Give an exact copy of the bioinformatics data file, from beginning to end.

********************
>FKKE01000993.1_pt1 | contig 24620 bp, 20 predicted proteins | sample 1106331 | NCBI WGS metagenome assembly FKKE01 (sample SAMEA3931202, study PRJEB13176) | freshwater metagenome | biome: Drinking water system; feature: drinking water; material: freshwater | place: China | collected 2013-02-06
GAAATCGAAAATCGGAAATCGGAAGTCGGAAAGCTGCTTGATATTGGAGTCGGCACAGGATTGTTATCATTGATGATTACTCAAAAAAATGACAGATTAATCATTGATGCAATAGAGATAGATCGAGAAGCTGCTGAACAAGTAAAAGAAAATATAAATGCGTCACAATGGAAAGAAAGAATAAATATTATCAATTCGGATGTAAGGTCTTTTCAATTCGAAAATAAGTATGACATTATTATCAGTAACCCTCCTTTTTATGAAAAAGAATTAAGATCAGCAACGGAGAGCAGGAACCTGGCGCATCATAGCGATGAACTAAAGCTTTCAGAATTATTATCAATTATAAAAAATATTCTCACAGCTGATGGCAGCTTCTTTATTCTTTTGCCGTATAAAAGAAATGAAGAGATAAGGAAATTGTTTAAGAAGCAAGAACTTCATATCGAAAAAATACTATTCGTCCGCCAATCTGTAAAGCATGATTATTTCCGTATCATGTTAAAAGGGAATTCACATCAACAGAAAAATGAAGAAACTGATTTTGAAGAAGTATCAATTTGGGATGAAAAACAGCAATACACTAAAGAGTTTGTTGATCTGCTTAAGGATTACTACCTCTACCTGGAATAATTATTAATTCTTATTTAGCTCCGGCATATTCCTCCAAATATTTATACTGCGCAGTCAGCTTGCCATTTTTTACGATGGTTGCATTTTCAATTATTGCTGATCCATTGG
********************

>FKKE01000993.1_pt1 | contig 24620 bp, 20 predicted proteins | sample 1106331 | NCBI WGS metagenome assembly FKKE01 (sample SAMEA3931202, study PRJEB13176) | freshwater metagenome | biome: Drinking water system; feature: drinking water; material: freshwater | place: China | collected 2013-02-06
GAAATCGAAAATCGGAAATCGGAAGTCGGAAAGCTGCTTGATATTGGAGTCGGCACAGGATTGTTATCATTGATGATTACTCAAAAAAATGACAGATTAATCATTGATGCAATAGAGATAGATCGAGAAGCTGCTGAACAAGTAAAAGAAAATATAAATGCGTCACAATGGAAAGAAAGAATAAATATTATCAATTCGGATGTAAGGTCTTTTCAATTCGAAAATAAGTATGACATTATTATCAGTAACCCTCCTTTTTATGAAAAAGAATTAAGATCAGCAACGGAGAGCAGGAACCTGGCGCATCATAGCGATGAACTAAAGCTTTCAGAATTATTATCAATTATAAAAAATATTCTCACAGCTGATGGCAGCTTCTTTATTCTTTTGCCGTATAAAAGAAATGAAGAGATAAGGAAATTGTTTAAGAAGCAAGAACTTCATATCGAAAAAATACTATTCGTCCGCCAATCTGTAAAGCATGATTATTTCCGTATCATGTTAAAAGGGAATTCACATCAACAGAAAAATGAAGAAACTGATTTTGAAGAAGTATCAATTTGGGATGAAAAACAGCAATACACTAAAGAGTTTGTTGATCTGCTTAAGGATTACTACCTCTACCTGGAATAATTATTAATTCTTATTTAGCTCCGGCATATTCCTCCAAATATTTATACTGCGCAGTCAGCTTGCCATTTTTTACGATGGTTGCATTTTCAATTATTGCTGATCCATTGG